“We have to stop this today,” was the message expressed by local woman Lisa Golson, the sister of 21-year-old murder victim Christopher Rapheal Sears, at Saturday’s Peace and Unity Festival, Part 2. The free event was held at Mott-Litman Gym by the Greater Tiftarea Stop the Violence Committee.
Golson told the audience that six months before her brother was murdered, her cousin was also gunned down.
“Our youth (are) going to need us,” she said.
Her mother had to move in with her for three months after the death of Sears to cope with their loss.
“It’s a hard time. A lot of people don’t understand,” Golson said. “Death comes in all shapes and sizes. We need to stop the violence.”
She said her brother didn’t have a chance to have children. He was baptized, working on getting his GED and planned on moving out of Tifton.
“We have to stop this. This community can stop this,” Golson said. “If we stick together.”
She told the crowd to report any criminal activity to law enforcement.
“If you see stuff, tell it,” she stressed. As a mother of four young children, she added, “Try to keep the peace.”
Also, Stop the Violence Committee member and Tift County Commissioner Melissa Chevers, Tracie Turner, Board of Education Vice Chairman John Smith and Deacon Horace Gray of Mt. Zion Baptist Church spoke during the event.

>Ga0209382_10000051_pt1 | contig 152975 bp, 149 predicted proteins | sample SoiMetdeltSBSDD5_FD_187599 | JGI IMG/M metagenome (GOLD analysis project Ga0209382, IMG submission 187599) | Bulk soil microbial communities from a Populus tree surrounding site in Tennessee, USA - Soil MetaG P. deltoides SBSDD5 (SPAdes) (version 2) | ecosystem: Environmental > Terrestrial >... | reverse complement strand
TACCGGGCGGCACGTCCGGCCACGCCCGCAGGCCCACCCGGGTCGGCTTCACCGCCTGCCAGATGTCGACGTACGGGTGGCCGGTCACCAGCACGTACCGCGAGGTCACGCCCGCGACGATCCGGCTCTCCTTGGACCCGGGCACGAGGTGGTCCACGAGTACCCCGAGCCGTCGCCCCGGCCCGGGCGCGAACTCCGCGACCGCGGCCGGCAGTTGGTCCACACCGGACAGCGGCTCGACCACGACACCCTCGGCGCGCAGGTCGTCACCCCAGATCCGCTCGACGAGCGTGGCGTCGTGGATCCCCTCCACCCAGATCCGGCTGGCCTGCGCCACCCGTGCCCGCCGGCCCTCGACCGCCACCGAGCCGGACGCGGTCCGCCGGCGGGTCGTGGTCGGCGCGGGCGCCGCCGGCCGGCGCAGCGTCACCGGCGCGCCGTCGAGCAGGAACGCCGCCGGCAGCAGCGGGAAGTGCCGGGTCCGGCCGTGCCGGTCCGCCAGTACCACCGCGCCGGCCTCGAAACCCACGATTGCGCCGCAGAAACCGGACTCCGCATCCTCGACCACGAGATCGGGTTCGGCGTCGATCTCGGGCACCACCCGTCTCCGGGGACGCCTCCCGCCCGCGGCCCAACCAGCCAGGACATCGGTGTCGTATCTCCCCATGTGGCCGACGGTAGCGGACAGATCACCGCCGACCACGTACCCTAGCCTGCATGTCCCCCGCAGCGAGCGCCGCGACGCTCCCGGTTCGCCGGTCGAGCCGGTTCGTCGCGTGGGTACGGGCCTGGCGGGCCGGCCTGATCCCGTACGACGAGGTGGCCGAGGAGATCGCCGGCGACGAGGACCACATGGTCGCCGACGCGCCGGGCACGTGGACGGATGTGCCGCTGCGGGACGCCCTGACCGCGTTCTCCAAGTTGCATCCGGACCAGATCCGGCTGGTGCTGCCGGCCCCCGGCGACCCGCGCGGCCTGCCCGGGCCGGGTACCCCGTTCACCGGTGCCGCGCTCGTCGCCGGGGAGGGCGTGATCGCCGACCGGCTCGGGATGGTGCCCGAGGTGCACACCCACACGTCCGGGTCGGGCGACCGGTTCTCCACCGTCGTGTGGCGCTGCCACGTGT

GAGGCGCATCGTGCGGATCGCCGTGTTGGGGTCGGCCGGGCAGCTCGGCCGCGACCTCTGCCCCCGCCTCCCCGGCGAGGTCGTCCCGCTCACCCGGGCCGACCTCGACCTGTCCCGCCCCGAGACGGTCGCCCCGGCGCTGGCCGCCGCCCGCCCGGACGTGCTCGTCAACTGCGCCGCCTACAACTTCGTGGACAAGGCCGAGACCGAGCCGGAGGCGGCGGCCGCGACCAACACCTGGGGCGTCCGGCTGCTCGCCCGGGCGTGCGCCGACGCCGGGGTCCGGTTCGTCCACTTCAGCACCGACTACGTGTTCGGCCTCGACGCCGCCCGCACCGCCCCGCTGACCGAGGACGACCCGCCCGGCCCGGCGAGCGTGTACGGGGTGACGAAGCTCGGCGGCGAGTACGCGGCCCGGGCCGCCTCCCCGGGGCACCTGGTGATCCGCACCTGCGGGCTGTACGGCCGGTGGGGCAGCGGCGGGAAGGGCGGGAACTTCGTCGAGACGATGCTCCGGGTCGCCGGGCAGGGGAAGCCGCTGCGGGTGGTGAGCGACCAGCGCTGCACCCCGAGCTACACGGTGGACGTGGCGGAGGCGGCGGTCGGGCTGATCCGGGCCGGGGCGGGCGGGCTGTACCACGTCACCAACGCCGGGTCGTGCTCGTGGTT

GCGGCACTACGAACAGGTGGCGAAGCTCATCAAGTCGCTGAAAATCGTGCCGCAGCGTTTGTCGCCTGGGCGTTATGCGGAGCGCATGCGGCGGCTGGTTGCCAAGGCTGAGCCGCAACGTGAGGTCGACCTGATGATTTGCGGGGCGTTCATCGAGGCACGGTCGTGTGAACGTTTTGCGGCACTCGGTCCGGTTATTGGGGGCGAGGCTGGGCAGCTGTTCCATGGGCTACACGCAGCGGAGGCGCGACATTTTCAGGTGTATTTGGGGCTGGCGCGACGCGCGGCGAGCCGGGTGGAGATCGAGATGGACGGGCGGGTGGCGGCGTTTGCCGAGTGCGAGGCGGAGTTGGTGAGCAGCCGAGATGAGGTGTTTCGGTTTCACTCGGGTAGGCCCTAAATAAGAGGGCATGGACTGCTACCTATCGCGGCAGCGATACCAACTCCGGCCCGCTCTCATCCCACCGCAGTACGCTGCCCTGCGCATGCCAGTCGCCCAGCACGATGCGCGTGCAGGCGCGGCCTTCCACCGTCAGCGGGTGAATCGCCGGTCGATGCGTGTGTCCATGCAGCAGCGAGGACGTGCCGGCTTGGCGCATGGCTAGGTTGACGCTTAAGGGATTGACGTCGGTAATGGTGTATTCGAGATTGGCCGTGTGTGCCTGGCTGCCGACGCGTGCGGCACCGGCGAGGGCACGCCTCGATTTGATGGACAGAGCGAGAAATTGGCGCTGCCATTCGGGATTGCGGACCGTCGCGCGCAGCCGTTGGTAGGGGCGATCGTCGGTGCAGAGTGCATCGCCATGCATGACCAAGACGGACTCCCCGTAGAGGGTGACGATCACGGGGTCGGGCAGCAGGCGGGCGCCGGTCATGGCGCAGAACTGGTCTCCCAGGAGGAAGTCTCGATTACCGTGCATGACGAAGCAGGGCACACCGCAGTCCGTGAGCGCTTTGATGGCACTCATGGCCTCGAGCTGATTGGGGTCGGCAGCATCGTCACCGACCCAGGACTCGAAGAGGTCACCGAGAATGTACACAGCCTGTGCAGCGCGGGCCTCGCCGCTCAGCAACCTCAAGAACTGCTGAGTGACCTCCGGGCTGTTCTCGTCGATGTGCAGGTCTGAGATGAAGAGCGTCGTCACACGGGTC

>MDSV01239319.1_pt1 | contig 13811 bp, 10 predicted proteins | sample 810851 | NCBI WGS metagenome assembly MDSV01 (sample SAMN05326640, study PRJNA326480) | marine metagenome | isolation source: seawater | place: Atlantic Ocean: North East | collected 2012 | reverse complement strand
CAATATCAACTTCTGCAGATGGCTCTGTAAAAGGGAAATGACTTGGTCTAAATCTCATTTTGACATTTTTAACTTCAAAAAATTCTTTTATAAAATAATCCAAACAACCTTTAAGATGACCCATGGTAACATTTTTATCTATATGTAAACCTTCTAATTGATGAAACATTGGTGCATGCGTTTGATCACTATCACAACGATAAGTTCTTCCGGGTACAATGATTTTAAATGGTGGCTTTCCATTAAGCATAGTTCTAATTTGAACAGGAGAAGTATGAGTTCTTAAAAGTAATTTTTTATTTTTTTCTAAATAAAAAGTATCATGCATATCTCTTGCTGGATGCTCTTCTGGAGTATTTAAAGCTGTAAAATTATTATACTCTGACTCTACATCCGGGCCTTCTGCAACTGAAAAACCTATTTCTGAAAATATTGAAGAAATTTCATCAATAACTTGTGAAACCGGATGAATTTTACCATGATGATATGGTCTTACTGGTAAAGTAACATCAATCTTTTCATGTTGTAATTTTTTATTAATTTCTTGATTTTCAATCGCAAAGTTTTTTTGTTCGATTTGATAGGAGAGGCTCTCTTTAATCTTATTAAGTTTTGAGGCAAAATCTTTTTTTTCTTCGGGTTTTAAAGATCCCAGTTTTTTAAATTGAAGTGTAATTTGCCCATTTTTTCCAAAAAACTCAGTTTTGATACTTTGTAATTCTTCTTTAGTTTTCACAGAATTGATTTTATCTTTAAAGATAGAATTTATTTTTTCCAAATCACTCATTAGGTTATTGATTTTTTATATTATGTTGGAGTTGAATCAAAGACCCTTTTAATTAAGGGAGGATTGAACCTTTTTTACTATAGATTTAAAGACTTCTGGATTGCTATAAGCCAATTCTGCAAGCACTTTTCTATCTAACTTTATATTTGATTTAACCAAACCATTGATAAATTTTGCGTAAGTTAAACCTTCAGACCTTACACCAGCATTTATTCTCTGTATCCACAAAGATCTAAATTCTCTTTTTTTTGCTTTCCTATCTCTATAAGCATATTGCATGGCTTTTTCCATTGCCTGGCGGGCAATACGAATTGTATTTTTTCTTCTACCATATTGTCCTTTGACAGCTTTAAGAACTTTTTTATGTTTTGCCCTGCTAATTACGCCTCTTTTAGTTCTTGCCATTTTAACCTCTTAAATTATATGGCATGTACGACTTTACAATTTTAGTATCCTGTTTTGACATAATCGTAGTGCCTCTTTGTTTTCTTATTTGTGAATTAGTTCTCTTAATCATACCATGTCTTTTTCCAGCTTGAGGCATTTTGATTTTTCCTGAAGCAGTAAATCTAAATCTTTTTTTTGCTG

Turner and Chevers said the death of someone in the community affects not only the family, but all of Tifton/Tift County. Turner mentioned that the committee is sending a message to “end crime through unity.”
Although disappointed in this year’s turnout, Chevers told those who were present to take back to their neighborhoods that “we will not tolerate violence in our community.” She also encouraged them to be more visual, as Golson had said earlier. She pointed out that local woman Faye Stewart, the mother of murder victim 31-year-old David Tyrone Barnes, was in the audience.
“My heart goes out to you Ms. Golson and Ms. Faye,” Chevers said, looking at the two women.
She then told the crowd that she will continue to do her very best at trying to help stop the violence in the community, but “I can’t do it alone.” She said Golson and Stewart have lost a loved one due to violence, “tomorrow it could be your family member.”
“We all live in this community together,” Chevers said.
Following the speakers, everyone joined hands and made a circle, committing to stopping the violence in the community.
Vendors with information on how to start a Neighborhood Watch, sports activities, face painting, entertainment and free food were available at the festival.
Travelers Rest Missionary Baptist Church will host a Stop the Violence event from 10 a.m. to noon Sept. 28.
To contact reporter Latasha Ford, call 382-4321.